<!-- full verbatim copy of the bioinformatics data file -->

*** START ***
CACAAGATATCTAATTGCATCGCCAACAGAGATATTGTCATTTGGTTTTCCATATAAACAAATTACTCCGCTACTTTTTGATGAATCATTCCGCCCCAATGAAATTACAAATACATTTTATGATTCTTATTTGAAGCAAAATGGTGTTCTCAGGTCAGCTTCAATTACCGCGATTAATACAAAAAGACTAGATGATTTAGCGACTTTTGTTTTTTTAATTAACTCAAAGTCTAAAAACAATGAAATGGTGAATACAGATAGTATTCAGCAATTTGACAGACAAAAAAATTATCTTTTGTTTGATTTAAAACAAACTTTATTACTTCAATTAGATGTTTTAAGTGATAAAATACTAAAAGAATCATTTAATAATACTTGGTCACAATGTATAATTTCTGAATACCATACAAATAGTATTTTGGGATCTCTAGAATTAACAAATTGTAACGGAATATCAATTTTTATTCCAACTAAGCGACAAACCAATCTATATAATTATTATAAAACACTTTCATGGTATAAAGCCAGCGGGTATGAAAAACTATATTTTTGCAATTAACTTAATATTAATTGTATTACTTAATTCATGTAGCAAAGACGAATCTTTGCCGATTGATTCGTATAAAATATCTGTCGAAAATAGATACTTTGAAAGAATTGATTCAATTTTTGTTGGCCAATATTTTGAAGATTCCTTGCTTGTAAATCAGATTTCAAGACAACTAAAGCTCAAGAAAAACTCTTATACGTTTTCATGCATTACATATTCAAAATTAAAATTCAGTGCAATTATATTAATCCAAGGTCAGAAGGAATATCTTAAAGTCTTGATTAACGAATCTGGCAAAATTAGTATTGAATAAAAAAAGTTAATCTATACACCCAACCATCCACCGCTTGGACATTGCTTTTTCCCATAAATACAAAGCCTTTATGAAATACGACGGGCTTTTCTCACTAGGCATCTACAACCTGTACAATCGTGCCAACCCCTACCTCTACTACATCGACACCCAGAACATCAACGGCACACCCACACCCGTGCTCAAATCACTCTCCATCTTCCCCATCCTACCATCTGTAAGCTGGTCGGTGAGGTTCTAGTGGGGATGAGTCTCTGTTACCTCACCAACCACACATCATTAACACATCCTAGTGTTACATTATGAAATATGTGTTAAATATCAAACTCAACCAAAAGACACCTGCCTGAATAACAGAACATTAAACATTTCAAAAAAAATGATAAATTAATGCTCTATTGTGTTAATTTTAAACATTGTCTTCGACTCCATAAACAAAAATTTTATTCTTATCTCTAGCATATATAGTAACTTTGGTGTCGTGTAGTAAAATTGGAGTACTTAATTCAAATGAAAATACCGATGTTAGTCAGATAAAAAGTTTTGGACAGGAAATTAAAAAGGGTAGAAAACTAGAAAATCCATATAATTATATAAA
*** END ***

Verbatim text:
CACAAGATATCTAATTGCATCGCCAACAGAGATATTGTCATTTGGTTTTCCATATAAACAAATTACTCCGCTACTTTTTGATGAATCATTCCGCCCCAATGAAATTACAAATACATTTTATGATTCTTATTTGAAGCAAAATGGTGTTCTCAGGTCAGCTTCAATTACCGCGATTAATACAAAAAGACTAGATGATTTAGCGACTTTTGTTTTTTTAATTAACTCAAAGTCTAAAAACAATGAAATGGTGAATACAGATAGTATTCAGCAATTTGACAGACAAAAAAATTATCTTTTGTTTGATTTAAAACAAACTTTATTACTTCAATTAGATGTTTTAAGTGATAAAATACTAAAAGAATCATTTAATAATACTTGGTCACAATGTATAATTTCTGAATACCATACAAATAGTATTTTGGGATCTCTAGAATTAACAAATTGTAACGGAATATCAATTTTTATTCCAACTAAGCGACAAACCAATCTATATAATTATTATAAAACACTTTCATGGTATAAAGCCAGCGGGTATGAAAAACTATATTTTTGCAATTAACTTAATATTAATTGTATTACTTAATTCATGTAGCAAAGACGAATCTTTGCCGATTGATTCGTATAAAATATCTGTCGAAAATAGATACTTTGAAAGAATTGATTCAATTTTTGTTGGCCAATATTTTGAAGATTCCTTGCTTGTAAATCAGATTTCAAGACAACTAAAGCTCAAGAAAAACTCTTATACGTTTTCATGCATTACATATTCAAAATTAAAATTCAGTGCAATTATATTAATCCAAGGTCAGAAGGAATATCTTAAAGTCTTGATTAACGAATCTGGCAAAATTAGTATTGAATAAAAAAAGTTAATCTATACACCCAACCATCCACCGCTTGGACATTGCTTTTTCCCATAAATACAAAGCCTTTATGAAATACGACGGGCTTTTCTCACTAGGCATCTACAACCTGTACAATCGTGCCAACCCCTACCTCTACTACATCGACACCCAGAACATCAACGGCACACCCACACCCGTGCTCAAATCACTCTCCATCTTCCCCATCCTACCATCTGTAAGCTGGTCGGTGAGGTTCTAGTGGGGATGAGTCTCTGTTACCTCACCAACCACACATCATTAACACATCCTAGTGTTACATTATGAAATATGTGTTAAATATCAAACTCAACCAAAAGACACCTGCCTGAATAACAGAACATTAAACATTTCAAAAAAAATGATAAATTAATGCTCTATTGTGTTAATTTTAAACATTGTCTTCGACTCCATAAACAAAAATTTTATTCTTATCTCTAGCATATATAGTAACTTTGGTGTCGTGTAGTAAAATTGGAGTACTTAATTCAAATGAAAATACCGATGTTAGTCAGATAAAAAGTTTTGGACAGGAAATTAAAAAGGGTAGAAAACTAGAAAATCCATATAATTATATAAA